Youth ministry was never meant to be done alone.
OK, now that the overly dramatic opening statement is out of the way – here’s where we’re headed with today’s article: If you are doing youth ministry alone, you will fail. Maybe not today, maybe not tomorrow, but you will, because it simply can’t be done (Umm…that was even more dramatic than the opening…but true.).
ou can try. Many valiant youth workers before you have. They work a 40+ hour workweek and do a pretty good job of full-time youth pastor on top of that. Or you are the full-time youth worker and not married yet, so piling it on feels good; even the right thing to do. Or you’re discovering the joys of being a new parent while juggling part-time barista and part-time youth worker. Whatever your situation, know that it can’t be done alone for long.
Ask any veteran youth worker – seriously, go ahead at your next network gathering or local youth pastor meeting. You’ll be hard-pressed to find one who has lasted by doing it alone.
Don’t. Do. Youth Ministry. Alone. Here’s why:
You are a prime target for discouragement
There’s nothing worse than being down … unless you’re down and alone. Honestly, it is a dangerous place for you to live for very long. In the ups and downs of youth worker life, discouragement can rear its ugly head quickly and drag you down (and possibly out). We are better together, and at some point you’re going to need someone to help pick you back up, brush you off and tell you to get back to work. Surround yourself with people who will encourage you.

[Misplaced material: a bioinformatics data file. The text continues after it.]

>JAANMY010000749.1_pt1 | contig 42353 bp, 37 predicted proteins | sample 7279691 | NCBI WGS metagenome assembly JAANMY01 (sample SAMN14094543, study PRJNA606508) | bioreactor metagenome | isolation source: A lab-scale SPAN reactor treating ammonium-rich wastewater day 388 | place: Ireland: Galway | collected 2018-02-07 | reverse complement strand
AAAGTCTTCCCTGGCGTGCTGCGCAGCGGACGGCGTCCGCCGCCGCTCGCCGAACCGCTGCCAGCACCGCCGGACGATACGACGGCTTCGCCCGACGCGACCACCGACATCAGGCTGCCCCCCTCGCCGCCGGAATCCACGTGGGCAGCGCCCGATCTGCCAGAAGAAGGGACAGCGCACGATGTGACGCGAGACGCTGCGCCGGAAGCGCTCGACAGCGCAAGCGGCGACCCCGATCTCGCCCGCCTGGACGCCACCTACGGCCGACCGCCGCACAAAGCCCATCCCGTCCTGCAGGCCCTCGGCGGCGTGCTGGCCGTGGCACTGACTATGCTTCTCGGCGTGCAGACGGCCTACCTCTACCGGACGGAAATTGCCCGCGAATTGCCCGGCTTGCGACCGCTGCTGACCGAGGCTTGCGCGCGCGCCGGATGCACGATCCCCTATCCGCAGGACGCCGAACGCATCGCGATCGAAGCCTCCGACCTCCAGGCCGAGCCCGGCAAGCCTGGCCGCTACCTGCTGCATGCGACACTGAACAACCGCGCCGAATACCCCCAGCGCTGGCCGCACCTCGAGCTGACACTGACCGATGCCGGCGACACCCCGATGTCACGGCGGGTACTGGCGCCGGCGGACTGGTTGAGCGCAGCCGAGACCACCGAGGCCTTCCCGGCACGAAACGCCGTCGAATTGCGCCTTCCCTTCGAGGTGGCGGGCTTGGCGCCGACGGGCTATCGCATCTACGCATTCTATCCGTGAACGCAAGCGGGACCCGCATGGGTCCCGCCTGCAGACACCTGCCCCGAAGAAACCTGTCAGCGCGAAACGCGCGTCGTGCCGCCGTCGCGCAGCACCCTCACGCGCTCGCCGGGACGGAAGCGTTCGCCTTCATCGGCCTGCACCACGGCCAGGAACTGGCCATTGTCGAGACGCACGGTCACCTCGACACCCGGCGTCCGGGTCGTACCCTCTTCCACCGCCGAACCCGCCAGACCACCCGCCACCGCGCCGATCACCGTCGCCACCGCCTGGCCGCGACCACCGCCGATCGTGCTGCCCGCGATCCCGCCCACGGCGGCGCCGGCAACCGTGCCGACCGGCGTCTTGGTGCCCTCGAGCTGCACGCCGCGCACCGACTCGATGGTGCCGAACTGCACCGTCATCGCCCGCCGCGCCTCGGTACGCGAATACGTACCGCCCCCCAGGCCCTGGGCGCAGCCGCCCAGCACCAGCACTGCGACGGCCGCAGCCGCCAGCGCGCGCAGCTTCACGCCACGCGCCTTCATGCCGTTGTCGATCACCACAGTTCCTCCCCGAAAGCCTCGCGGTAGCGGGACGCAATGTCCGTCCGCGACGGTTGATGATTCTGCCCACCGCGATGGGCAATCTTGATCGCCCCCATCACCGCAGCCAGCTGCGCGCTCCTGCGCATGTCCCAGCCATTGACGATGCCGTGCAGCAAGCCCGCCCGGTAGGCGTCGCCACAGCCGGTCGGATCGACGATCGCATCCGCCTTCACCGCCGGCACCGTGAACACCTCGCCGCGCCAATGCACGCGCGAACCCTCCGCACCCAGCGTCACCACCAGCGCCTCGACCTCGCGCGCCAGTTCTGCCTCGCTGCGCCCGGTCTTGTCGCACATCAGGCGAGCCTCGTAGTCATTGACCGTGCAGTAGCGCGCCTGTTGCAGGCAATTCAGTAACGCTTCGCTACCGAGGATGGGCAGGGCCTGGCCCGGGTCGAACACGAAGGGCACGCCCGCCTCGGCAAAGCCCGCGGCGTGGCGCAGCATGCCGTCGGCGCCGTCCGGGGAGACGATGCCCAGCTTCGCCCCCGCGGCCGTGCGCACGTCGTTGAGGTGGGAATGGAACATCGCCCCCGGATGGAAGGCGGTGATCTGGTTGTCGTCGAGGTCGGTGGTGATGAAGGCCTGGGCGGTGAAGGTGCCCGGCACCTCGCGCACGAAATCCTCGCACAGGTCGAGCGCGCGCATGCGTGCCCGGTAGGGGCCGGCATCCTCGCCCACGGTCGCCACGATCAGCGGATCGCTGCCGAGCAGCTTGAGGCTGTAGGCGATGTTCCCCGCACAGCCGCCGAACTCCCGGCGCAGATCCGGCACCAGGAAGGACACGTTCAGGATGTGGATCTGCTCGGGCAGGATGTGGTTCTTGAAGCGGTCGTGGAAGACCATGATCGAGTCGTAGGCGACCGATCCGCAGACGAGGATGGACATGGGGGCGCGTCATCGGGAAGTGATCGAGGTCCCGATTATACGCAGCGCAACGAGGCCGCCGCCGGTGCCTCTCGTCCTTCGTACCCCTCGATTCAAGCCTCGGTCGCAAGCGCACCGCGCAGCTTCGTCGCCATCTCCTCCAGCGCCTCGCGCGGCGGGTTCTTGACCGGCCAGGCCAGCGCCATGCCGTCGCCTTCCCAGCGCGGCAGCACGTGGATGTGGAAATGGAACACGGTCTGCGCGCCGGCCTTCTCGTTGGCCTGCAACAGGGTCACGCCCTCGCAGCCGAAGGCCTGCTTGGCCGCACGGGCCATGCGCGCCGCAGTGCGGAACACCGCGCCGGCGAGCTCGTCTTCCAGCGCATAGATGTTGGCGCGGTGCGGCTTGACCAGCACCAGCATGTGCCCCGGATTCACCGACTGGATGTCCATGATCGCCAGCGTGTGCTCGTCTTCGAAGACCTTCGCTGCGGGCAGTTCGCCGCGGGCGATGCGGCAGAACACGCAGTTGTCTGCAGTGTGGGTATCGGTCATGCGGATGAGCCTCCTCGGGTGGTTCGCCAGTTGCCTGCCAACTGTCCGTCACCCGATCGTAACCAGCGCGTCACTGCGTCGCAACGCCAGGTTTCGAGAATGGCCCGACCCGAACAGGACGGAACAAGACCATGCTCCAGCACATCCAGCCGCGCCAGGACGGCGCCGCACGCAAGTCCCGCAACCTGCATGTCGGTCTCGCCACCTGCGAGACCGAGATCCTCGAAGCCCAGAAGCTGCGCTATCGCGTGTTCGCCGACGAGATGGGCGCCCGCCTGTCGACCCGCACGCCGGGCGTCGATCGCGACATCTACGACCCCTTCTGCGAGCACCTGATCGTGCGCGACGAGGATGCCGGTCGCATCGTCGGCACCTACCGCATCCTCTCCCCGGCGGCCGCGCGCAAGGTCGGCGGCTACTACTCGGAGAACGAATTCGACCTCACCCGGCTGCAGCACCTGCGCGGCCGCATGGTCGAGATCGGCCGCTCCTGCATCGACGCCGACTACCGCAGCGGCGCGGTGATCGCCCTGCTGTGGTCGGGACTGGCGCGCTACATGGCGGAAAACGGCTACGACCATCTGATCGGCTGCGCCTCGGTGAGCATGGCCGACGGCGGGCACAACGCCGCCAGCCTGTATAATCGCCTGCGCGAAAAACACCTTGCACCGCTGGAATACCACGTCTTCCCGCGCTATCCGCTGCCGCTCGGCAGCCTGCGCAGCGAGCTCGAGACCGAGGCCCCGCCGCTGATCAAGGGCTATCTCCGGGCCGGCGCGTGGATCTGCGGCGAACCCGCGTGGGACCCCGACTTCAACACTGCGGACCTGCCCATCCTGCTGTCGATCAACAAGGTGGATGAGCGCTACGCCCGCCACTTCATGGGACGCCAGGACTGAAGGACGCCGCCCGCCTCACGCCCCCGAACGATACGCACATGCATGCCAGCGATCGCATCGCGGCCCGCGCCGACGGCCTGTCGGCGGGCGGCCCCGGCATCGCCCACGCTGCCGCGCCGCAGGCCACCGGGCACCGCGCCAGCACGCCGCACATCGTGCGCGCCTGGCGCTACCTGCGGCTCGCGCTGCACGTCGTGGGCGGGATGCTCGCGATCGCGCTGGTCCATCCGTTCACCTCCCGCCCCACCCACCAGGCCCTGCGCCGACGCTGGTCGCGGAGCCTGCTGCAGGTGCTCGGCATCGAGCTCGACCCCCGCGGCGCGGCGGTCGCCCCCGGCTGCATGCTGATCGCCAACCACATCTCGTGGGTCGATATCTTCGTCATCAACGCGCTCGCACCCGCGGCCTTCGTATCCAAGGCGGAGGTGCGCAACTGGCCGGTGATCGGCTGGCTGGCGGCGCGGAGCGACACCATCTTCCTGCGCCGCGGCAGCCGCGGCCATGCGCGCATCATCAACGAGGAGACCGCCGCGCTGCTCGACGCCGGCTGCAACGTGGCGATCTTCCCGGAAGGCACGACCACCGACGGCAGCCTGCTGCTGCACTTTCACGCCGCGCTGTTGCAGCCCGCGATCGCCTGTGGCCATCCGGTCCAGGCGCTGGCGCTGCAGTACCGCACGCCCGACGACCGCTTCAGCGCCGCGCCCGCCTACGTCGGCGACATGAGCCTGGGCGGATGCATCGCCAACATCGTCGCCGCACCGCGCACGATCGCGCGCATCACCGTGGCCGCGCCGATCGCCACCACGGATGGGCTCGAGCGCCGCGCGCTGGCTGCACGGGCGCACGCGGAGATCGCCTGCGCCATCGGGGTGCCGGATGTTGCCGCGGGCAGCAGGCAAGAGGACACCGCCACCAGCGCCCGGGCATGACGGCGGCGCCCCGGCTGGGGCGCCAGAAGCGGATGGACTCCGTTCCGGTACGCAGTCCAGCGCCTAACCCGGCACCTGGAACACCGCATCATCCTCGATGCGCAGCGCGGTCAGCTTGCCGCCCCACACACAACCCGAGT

You are a prime target for temptation
It seems like the enemy has his big guns aimed at people in ministry, and being on the front lines, all by yourself makes you an easy target!. We could list amazing people, full of potential, who sacrificed their future because they intentionally placed themselves in a solitary and vulnerable position. Don’t be a fool and think you’re stronger … no one is. Surround yourself with people who will protect you.
You are missing the point of leadership
If there was a “church leadership 101” course, building a team of volunteers would be at the top of the syllabus. If you’re a leader … LEAD people! Gather together some like-hearted people and together point students to Jesus. Surround yourself with people who get youth ministry and buy into the vision God has given you.
Remember, even the Lone Ranger had Tonto!
Kurt Johnston has been involved in junior high ministry since 1988 and is currently the junior high pastor at Saddleback Church in Southern California. He’s the author of Controlled Chaos: Making Sense of Junior High Ministry and Go Team! He loves providing resources for junior high ministry almost as much as he loves junior highers themselves. Visit Kurt Johnston at www.simplyyouthministry.com/